Today, it is estimated that viruses are responsible for almost 20 percent of cancer cases worldwide. Seven viruses have been connected to specific types of malignancies. They include:
- Human papillomaviruses (HPVs), a group of more than 150 related viruses that are spread by contact. At least a dozen of them are known to cause cancer, including cervical cancer and some types of head and neck cancer. Certain HPVs also have a role in penile, anal, vaginal, and vulvar cancers. While infection with one or more HPVs is very common, cancers arising from these infections are rare and are more likely to occur in people with long-lasting infections of certain high-risk types of HPV. Vaccination against the three main cancer-causing types of HPV can prevent more than 90% of HPV-related cancers and is available for children and young adults.
- Epstein-Barr virus (EBV), a type of herpes virus that causes mononucleosis. Infection with EBV increases a person’s risk of nasopharyngeal cancer, certain types of fast-growing lymphomas, and, possibly some cases of Hodgkin lymphoma and stomach cancer. There are no medicines to eliminate EBV from the body and no vaccines to prevent it, but EBV infection doesn’t cause serious problems in most people.
- Hepatitis B and Hepatitis C viruses (HBV and HBC), which cause hepatitis, an infection of the liver. They can be spread by sharing needles, unprotected sex, or blood transfusions (although this is rare in the U.S. as donated blood is tested for them). Long-term infection with either HBV or HBC can increase a person’s likelihood of developing liver cancer. There is a vaccine to prevent HBV infection but not for HCV. In the United States, the HBV vaccine is recommended for all children and for adults up to age 59.
- Human immunodeficiency virus (HIV), the virus responsible for AIDS, doesn’t cause cancer directly, but, by undermining the immune system, can make some cancers more likely. HIV can be spread through semen, vaginal fluids, blood, and breast milk from an HIV-infected person. HIV infection has been linked to a higher risk of Kaposi sarcoma, cervical cancer, and certain kinds of non-Hodgkin lymphoma. While there is no vaccine to prevent HIV infection, anti-HIV drugs can help people who are already infected.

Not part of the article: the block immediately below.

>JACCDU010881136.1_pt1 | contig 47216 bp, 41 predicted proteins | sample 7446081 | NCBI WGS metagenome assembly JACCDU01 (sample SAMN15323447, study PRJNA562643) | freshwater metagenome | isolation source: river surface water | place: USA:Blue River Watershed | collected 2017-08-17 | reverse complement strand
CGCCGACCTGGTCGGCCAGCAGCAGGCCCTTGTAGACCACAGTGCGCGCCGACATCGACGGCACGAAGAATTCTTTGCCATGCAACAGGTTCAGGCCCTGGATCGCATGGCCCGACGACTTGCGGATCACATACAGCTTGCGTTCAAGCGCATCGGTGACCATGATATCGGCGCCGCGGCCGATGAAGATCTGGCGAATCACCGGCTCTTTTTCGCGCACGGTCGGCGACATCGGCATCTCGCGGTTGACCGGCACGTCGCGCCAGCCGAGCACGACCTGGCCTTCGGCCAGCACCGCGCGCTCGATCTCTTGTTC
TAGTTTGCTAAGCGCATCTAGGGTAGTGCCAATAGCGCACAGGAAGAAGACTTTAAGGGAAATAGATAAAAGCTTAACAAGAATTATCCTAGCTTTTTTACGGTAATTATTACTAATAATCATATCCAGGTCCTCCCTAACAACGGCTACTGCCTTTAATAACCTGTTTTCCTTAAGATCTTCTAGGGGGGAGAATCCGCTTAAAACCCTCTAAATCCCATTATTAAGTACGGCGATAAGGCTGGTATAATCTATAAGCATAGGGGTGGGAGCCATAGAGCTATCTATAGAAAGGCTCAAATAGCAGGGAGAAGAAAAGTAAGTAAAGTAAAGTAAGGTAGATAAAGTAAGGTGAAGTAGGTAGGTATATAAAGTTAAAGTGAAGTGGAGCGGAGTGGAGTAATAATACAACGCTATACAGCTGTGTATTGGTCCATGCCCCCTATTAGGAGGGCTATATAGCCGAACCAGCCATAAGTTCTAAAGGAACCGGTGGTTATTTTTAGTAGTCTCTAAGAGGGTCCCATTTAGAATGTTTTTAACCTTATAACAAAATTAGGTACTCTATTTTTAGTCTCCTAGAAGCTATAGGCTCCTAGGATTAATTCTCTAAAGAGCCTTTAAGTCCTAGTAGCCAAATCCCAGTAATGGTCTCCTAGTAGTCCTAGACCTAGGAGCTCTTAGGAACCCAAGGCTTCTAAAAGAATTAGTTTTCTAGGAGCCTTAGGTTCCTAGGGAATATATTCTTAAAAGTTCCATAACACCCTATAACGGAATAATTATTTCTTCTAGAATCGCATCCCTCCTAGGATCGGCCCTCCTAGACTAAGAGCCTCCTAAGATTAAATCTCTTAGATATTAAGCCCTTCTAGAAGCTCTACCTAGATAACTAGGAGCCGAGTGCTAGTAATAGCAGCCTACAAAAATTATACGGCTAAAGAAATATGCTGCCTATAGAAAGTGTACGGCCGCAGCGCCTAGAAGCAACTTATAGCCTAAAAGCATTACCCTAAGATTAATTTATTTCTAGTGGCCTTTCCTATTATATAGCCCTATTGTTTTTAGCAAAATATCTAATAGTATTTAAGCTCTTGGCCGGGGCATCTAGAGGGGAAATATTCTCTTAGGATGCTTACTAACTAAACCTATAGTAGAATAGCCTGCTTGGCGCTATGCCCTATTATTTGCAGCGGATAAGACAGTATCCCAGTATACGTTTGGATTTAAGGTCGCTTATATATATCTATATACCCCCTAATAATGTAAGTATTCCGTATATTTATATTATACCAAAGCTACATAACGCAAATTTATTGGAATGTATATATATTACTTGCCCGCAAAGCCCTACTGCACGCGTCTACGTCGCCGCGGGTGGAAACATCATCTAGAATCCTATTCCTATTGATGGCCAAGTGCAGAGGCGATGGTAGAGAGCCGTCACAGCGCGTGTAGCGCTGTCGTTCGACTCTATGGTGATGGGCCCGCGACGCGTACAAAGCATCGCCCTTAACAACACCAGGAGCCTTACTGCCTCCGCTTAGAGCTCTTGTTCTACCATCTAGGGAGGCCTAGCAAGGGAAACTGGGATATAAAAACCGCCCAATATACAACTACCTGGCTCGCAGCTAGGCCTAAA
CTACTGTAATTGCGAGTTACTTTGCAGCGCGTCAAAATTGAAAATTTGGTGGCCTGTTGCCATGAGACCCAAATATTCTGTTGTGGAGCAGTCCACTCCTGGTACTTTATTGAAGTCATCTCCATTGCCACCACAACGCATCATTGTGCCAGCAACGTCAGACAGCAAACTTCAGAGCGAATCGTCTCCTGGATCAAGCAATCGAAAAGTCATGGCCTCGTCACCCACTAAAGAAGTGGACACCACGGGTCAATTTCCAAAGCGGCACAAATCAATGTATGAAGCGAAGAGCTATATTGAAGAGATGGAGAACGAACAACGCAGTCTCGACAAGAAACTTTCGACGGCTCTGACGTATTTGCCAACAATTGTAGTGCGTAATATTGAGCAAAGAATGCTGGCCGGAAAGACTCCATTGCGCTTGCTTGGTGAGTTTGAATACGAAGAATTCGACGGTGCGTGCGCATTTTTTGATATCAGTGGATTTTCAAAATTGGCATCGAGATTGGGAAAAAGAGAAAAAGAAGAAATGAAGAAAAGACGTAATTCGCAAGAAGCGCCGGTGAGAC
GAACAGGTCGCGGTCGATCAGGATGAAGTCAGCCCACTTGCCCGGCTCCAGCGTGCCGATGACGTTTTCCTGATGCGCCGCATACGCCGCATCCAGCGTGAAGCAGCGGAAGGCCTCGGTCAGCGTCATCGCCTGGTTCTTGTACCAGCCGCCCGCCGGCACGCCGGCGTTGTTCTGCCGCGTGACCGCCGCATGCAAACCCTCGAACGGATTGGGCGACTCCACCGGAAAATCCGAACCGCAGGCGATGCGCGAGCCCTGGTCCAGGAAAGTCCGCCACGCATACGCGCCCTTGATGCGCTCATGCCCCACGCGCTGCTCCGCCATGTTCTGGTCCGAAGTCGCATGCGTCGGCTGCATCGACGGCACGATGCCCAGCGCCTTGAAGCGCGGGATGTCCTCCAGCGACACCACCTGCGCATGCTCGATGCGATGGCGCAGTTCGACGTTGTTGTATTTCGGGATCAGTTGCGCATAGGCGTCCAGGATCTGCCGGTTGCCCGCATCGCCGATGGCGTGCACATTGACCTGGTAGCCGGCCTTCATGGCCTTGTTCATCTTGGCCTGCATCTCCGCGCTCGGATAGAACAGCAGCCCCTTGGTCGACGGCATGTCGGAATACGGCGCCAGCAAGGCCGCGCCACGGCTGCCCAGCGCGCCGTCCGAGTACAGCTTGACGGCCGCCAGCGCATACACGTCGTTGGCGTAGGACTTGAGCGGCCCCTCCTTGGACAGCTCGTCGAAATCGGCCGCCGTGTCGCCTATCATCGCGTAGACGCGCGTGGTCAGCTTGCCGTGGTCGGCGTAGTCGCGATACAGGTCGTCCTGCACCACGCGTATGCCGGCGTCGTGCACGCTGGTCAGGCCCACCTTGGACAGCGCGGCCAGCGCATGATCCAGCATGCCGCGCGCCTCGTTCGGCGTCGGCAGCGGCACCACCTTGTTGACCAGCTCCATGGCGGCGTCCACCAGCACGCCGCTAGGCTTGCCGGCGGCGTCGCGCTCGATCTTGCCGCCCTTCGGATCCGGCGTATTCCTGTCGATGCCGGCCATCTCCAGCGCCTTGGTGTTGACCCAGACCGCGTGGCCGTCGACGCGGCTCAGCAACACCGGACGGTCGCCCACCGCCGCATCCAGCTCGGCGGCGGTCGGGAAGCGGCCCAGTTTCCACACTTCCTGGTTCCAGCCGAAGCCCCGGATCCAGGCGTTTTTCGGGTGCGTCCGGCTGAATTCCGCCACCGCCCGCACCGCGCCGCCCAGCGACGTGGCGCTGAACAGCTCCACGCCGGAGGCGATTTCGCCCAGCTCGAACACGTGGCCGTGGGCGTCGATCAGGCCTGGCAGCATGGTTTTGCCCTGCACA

- Human herpes virus 8 (HHV-8) has been found in nearly all tumors in patients with Kaposi sarcoma, a cancer that forms in cells lining blood and lymph vessels. The virus is transmitted through sex and, research suggests, through blood a saliva as well. Fewer than 10% of people in the United States are infected with the virus, which does not cause disease is most health individuals.
- Human T-lymphotrophic virus-1 (HTLV-1) has been linked to a form of lymphocytic leukemia and to a form of non-Hodgkin lymphoma called adult T-cell leukemia/lymphoma. Found mostly in Japan, the Caribbean, central Africa, and parts of South America, HTLV-1 is a retrovirus, whose genetic code is written in RNA rather than DNA.
- Merkel cell polyomavirus (MCV) has been found in tissue samples of a rare, aggressive type of skin cancer called Merkel cell carcinoma. Most people infected with MCV experience no symptoms, but a few go on to develop Merkel cell carcinoma.
How viruses cause cancer
While viruses can cause cancer in a variety of ways, the actual mechanisms fall into two broad categories. In the direct method, oncoviruses (cancer-causing viruses) infect normal cells and slip some of their genes into the cells’ DNA, causing the cells to produce a few abnormal proteins. If the cells acquire additional gene mutations, or if the individual has a weakened immune system, the cells can begin to behave cancerously.
In the other, indirect, method, viral infection can cause tissue to become inflamed as the immune system tries to quell the infection. Such inflammation, persisting for years or even decades, increases the chances that tissue will become cancerous.
Research into vaccines for virus-associated cancers is moving on several fronts. Dana-Farber’s Cancer Vaccine Center is pioneering new technologies and approaches that will help create more effective cancer vaccines in the future. Vaccines may not be right for everyone. It is important to discuss options — and potential side effects — with your physician.
About the Medical Reviewer
Dr. Wucherpfennig received his MD in 1986 and his PhD in 1987 from the University of Goettingen, Germany. He completed research fellowships at Brigham and Women's Hospital and the Department of Molecular and Cellular Biology, Harvard University. In 1995, he joined DFCI, where he is principally involved in basic laboratory research that focuses on T cell immunology and the role of T cells in cancer immunology.